How to Clean Your House Without The Toxins

Have you ever used a cleaning product and while breathing in the fumes thought “This can’t be good for me?” Trust your instincts. We talk a lot about what we put into our bodies as part of our diet, but what about the things that sneak in through our pores and into our lungs without us realizing it? There are many toxic materials in everyday cleaning products that do just that.

The largest organ of the human body is skin, and everything it absorbs goes straight into the bloodstream. If you use an abrasive substance to clean your tub, imagine what it can do while coursing through the bloodstream.

Due to the fact that the Federal Hazardous Substances Labeling Act (it regulates labeling of most cleaning supplies) allows “trade secrets” to be protected, the full list of what’s in the mix of some of the most popular cleaning products aren’t always available to the consumer.

Air fresheners, dish soaps, laundry detergents, furniture polishers, window cleaners and many other things we take for granted are full of ingredients that cause problems ranging from asthma to skin problems and even cancer.

The list of unhealthful ingredients in cleaning products is a long one, and you can get a good idea of what you are up against by visiting the The Environmental Working Group  website and the Whole Foods page that tells you what ingredients aren’t considered healthy in these consumer products.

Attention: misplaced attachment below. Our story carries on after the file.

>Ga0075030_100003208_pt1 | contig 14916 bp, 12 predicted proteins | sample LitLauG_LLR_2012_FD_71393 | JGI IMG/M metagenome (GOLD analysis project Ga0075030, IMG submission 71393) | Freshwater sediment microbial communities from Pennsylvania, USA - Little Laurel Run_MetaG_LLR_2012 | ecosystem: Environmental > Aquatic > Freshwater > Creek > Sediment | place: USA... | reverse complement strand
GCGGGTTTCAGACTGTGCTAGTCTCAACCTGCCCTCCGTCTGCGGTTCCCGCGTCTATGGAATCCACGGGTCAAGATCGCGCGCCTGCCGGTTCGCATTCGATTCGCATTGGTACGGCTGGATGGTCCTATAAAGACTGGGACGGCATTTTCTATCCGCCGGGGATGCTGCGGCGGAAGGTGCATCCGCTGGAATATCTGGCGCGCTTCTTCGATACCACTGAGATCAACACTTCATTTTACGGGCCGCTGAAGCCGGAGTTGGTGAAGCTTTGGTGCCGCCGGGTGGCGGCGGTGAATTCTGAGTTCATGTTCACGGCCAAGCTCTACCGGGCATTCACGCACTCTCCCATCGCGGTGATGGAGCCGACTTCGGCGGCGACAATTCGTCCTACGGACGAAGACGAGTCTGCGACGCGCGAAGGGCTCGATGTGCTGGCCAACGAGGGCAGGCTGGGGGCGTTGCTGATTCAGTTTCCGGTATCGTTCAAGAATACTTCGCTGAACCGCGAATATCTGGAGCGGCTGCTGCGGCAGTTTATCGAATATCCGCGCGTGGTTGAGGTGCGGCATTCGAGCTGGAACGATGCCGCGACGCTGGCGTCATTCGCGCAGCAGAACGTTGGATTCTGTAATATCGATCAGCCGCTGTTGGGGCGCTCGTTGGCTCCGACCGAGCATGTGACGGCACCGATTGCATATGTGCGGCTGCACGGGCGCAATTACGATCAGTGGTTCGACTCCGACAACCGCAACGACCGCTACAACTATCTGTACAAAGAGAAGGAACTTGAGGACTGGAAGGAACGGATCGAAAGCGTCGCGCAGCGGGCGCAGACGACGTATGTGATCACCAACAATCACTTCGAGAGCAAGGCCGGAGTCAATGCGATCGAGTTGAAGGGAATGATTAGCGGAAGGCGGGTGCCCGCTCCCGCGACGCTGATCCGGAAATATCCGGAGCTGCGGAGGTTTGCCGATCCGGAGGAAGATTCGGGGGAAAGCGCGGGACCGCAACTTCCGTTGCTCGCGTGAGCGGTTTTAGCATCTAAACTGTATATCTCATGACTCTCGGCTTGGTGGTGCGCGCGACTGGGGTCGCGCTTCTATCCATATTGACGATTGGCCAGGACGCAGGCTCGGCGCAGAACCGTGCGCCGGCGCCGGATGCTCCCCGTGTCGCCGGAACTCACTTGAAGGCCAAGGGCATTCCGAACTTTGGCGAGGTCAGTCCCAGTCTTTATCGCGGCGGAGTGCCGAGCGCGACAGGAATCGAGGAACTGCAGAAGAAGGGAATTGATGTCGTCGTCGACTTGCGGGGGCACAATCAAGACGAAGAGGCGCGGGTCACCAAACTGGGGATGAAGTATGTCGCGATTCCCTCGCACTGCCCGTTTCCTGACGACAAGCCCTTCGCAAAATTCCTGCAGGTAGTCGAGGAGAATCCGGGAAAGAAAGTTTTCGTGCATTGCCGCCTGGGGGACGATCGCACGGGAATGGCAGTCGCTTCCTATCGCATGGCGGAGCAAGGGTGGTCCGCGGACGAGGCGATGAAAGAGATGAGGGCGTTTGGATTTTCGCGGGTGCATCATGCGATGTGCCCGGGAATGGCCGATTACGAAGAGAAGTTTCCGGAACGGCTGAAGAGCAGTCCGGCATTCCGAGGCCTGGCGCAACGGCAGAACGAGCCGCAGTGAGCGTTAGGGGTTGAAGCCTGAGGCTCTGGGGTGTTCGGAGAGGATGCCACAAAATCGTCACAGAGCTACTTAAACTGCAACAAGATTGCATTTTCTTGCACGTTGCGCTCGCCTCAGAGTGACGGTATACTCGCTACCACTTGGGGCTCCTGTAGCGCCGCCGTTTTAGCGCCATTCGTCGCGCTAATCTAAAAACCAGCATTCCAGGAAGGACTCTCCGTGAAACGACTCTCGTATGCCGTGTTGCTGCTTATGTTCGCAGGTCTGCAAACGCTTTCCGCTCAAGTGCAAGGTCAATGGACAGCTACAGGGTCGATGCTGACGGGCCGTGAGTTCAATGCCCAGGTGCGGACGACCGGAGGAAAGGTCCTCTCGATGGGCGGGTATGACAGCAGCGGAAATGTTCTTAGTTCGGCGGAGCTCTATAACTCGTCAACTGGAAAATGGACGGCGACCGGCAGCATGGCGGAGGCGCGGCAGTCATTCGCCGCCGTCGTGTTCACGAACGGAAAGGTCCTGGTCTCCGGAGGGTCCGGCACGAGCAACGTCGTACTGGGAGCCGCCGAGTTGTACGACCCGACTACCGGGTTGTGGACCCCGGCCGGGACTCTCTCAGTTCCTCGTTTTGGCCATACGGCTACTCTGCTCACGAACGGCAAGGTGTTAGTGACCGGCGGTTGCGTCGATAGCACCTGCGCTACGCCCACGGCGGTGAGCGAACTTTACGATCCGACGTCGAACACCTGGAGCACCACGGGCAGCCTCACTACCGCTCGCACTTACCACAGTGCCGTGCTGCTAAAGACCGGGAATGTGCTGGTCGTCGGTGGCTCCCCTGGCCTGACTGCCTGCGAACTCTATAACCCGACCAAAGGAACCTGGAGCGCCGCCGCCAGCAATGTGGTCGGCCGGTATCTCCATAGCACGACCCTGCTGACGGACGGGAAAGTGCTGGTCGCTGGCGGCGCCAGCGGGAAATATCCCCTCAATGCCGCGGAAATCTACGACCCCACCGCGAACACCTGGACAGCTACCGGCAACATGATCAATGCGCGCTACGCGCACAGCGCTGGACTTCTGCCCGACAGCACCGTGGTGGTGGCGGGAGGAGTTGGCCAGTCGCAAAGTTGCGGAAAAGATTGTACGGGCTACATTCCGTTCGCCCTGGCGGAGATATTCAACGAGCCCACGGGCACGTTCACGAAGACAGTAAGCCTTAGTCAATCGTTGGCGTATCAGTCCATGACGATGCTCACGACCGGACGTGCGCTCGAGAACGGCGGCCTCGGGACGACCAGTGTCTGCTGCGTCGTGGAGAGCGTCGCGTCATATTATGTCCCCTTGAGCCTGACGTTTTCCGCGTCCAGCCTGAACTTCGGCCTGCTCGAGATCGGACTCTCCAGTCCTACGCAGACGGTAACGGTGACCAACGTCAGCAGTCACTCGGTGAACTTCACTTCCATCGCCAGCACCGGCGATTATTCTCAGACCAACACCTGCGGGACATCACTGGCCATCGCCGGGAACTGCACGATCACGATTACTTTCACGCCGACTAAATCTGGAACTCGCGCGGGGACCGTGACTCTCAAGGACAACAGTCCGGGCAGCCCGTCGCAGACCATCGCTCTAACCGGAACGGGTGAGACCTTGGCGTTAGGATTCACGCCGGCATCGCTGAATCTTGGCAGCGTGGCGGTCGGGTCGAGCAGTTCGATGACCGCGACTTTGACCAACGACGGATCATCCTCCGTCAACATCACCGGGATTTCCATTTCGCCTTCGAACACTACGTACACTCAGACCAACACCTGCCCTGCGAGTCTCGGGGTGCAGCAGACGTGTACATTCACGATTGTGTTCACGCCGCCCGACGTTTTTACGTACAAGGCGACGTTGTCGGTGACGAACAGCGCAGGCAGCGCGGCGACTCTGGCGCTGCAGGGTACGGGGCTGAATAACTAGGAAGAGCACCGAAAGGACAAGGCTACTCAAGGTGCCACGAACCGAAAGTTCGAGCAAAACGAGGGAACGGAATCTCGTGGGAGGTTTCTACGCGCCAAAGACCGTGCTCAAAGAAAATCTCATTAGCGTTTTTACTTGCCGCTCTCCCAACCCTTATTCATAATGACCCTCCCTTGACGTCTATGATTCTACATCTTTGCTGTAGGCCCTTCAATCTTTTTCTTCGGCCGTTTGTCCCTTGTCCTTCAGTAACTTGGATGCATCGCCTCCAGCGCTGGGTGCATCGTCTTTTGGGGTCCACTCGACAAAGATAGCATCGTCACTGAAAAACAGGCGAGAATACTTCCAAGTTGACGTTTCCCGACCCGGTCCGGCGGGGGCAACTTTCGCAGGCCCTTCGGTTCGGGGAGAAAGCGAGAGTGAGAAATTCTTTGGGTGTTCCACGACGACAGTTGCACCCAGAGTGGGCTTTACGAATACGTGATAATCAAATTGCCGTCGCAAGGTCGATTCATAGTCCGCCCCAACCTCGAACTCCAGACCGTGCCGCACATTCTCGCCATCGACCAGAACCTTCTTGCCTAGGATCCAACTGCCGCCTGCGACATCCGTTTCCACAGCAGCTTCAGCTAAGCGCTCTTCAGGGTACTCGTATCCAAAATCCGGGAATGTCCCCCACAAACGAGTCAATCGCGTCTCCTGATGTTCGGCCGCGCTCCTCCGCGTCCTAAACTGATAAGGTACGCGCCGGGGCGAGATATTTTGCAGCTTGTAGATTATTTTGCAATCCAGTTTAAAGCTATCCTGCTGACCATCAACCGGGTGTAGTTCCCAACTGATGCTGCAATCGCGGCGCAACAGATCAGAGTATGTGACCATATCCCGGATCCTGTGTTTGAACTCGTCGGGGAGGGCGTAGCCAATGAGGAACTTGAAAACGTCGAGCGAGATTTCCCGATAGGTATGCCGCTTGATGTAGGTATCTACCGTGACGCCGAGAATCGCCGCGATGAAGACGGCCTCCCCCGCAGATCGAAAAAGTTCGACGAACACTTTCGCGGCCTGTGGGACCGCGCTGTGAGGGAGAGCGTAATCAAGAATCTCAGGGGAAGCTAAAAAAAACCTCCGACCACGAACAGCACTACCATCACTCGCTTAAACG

According to the EPA, about 50% of all illness can be traced to indoor pollution. Most of that can be linked to the use of household cleaners. The chemicals in household products are not only harmful to our bodies but they are bad for the environment. They pollute ground water and eventually affect all living things.

When purchasing cleaning products, you should look for ones without petroleum-based surfactants, chlorine or phosphates. They should also be clearly labeled biodegradable and nontoxic.

If you really want to rid yourself of the toxins in commercial products, give these items the job instead:

  • Baking Soda – It can clean many areas in your house without toxic chemicals. You can use it to clean your sinks and tubs and deodorize a litter box.
  • Hydrogen Peroxide –Mix it with baking soda to clean stains on clothing items before you wash them.
  • Vinegar – Use this to clean your floors, walls and windows.
  • Olive Oil – a substitute for wood floor cleaners or furniture polish.
  • Hot water and essential oils – this combination can be used to deodorize and bring a fresh scent to just about anything in your home.

The natural way is always the best way. If the house smells after that fish fry, don’t go for the aerosol spray. Open a window.

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